“ Some gentlemen went out to observe their camp, and reconnoitre the ground, while the army advanced, till it came opposite to, and at half a mile's distance from the enemy. These gentlemen returning, informed, that they had got into a fastness, having a very broad and deep ditch in front, the town of Preston on the right, some houses and a sinall morass on the left, and the Frith of Forth on the rear. This made it impracticable to attack them in front but at the greatest risk.

“ That evening Mr. Cope discharged several cannon at us. A gentleman who had seen their army that day, advised us that they were above four thousand strong, besides volunteers, Seceders, &c. from Edinburgh, and several gentlemen at the head of their tenants; that. General Hamilton's dragoons stood on the right, Colonel Gardiner's on the left; the regiments of Lascelles and Murray, five companies of Lee's, four of Guise's, three of the Earl of Loudon's, and a number of recruits for regiments abroad and at home, formed the centre, and that they were all in top spirits.

“ Both armies lay upon their arms all night. Mr. Cope's threw off several cohorns, to let us understand they were alert, and had large fires at several places round their camp. Our men continued very silent, not one word was heard.

“ About three in the morning of Saturday the 21st, we got off the ground and marched eastward ; then turning north, formed a line in order to prevent the enemy's retreat through the east country, while another body of men was posted to provide against their stealing a march upon us towards Edinburgh.

“ The disposition being made, his Royal Highness the Prince, addressed his army in these words, “ Follow me, gentlemen ; by the assistance of God I will this day make you a free and happy people.” We marched cheerfully on and engaged the enemy. The right wing was led on by his Grace the Duke of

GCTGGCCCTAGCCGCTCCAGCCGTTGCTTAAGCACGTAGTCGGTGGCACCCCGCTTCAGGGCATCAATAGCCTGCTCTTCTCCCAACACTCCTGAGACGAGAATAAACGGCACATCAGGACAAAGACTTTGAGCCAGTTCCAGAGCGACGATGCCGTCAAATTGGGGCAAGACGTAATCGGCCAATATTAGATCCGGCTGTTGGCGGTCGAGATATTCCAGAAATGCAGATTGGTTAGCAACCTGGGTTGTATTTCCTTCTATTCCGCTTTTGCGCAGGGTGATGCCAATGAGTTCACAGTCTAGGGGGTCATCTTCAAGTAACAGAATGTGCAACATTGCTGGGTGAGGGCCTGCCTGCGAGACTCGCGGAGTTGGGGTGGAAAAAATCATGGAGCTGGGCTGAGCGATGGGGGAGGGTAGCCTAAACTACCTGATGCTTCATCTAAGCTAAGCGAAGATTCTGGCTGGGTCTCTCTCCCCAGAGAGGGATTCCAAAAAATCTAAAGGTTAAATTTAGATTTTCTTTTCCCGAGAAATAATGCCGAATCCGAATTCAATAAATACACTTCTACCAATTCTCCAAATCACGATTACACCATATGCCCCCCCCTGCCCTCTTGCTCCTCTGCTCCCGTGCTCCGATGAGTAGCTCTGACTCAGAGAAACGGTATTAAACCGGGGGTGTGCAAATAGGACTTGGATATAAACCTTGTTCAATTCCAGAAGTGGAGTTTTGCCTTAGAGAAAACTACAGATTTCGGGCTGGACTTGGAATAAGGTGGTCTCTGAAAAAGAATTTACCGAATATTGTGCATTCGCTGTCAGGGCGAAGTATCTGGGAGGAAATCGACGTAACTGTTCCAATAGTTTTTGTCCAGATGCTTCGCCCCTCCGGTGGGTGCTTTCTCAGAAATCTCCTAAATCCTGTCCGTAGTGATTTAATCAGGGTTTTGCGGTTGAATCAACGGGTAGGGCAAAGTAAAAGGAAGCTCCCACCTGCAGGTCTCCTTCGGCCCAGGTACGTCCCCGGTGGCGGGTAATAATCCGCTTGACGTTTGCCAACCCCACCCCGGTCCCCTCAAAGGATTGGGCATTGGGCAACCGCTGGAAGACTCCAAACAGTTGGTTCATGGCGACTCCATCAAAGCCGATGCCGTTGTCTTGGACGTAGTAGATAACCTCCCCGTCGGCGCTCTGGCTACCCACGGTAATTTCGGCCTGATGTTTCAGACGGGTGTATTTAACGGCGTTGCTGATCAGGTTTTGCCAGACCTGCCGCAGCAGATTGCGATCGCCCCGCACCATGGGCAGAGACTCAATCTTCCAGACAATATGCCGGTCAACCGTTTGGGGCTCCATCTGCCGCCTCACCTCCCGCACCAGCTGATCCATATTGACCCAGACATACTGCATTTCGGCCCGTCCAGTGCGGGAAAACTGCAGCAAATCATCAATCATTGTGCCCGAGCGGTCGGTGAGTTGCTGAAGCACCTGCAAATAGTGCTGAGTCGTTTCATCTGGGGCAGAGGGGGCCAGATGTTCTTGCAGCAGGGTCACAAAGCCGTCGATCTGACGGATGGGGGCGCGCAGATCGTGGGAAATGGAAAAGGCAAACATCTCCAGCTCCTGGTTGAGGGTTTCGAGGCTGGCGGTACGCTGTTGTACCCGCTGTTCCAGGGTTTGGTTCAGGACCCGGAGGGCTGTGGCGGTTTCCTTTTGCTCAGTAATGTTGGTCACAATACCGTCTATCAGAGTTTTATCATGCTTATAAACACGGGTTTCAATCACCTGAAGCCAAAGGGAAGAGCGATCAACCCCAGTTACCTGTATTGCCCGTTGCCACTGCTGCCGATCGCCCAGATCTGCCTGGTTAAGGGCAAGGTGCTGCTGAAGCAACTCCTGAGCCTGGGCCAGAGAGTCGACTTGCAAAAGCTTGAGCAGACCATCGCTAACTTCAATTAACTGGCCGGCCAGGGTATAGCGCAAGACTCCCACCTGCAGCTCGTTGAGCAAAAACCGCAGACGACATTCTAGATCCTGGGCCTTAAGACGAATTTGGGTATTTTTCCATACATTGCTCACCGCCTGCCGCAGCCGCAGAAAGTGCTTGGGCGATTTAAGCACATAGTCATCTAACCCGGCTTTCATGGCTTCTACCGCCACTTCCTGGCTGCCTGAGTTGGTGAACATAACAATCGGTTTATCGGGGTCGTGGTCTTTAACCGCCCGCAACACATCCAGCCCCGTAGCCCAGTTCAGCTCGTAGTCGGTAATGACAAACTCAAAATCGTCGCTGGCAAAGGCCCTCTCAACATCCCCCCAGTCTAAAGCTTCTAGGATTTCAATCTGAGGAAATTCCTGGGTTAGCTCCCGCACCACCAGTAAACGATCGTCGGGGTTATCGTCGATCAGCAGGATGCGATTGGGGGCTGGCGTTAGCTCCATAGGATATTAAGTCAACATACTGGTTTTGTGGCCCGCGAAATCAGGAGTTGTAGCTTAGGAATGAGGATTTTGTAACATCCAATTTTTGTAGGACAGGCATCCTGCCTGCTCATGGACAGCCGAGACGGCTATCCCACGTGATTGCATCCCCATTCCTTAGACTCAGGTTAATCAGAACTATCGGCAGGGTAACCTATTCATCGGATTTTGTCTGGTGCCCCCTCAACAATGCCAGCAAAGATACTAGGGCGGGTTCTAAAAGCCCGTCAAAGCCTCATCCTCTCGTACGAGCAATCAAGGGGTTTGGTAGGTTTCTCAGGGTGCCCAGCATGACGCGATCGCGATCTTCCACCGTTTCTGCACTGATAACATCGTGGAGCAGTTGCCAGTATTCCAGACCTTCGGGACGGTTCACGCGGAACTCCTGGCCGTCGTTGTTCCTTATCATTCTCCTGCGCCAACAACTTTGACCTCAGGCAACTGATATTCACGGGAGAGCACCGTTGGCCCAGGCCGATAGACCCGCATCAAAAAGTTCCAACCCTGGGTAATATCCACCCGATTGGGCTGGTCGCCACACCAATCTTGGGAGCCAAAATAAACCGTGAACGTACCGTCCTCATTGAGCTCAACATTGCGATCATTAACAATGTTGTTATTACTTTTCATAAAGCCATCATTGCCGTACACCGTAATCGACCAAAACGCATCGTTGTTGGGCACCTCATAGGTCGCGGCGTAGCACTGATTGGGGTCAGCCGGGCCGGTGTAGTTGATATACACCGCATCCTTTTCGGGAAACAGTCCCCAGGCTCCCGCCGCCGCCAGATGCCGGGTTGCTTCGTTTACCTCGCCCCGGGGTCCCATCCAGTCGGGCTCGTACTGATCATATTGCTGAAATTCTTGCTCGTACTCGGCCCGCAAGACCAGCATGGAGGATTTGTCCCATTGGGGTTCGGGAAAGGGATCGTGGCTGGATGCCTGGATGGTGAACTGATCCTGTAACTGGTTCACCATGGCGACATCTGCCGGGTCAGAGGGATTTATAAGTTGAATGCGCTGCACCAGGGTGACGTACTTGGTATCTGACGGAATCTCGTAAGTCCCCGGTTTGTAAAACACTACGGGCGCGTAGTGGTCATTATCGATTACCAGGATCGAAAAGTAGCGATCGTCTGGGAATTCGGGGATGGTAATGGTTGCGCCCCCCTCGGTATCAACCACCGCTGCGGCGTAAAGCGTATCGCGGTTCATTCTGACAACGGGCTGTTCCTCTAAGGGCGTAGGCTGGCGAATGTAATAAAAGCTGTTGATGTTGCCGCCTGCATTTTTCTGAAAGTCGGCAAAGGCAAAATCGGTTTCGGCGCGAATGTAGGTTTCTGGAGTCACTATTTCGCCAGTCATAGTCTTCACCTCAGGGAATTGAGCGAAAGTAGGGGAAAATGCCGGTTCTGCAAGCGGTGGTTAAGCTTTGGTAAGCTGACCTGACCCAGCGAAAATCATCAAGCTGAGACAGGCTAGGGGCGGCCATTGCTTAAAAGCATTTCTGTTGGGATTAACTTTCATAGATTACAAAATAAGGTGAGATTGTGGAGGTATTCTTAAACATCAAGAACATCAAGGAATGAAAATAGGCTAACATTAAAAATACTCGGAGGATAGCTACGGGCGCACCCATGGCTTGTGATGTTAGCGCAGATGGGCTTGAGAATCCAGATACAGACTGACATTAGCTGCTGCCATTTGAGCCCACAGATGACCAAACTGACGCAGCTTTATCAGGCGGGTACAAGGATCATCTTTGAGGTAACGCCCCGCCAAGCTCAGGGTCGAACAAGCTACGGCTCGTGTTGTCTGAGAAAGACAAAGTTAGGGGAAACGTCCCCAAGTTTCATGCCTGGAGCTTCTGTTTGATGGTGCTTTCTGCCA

* Now, Johnny, be as gude as your word,
Come let us try baith fire and sword,
And dinna rin awa' like a frighted bird,
That's chas'd frae its nest in the morning,"

Hey, Johnny Coup, sfc.

When Johnny Coup he heard of this,
He thought it would not be amiss,
To hae a horse in readiness,
To flee awa' i' the morning' .

Hey Johnny Coup, fc.

Perth, lieutenant-general, and consisted of the regiments of Clanronald, Keppoch, Glengary, and Glencoe. The left by the Right Honourable Lord George Murray, lieutenant-general, consisting of the battalions of Camerons, com. manded by Lochiel; the Stuarts of Appin, by Ardsheill; one body of the MʻGregors, with Glencairneg, and the rest of the M Gregors with the Duke bf Perth's men, under Major James Drummond. The enemy's artillery played furiously upon our left, especially on Lochiel's battalions, yet only one private man was killed, and a gentleman wounded ; their cannon also raked our right wing, but did no great execution. Their cannon were followed by a very regular fire of the dragoons on right and left, and this again by close

ns of all their infantry, which our men received with intrepidity, arid an huzza: por did we return the enemy's fire, till we approached them so near as that the colfin of our shot might set their whiskers on fire. The Highlanders then drew their swords, and carried all before them like a torrent, killing or making prisoners every officer of the infantry, except Major Mosman, and one or two more, who escaped with their General.

! " The Prince's army found 1,4000 Sterling, in General Cope's military chest.

" It is computed about five hundred of the enemy were killed; and that nine hundred were wounded, and that we have taken about fourteen hundred prisoners. All their cannon, mortars, several colours, standards, abundance of horses and arms were taken, as was all their baggage, equipage, &c.

« The Prince, as soon as victory declared for him, mounted his horse, and put a stop to the slaughter; and finding no surgeons amongst the enemy,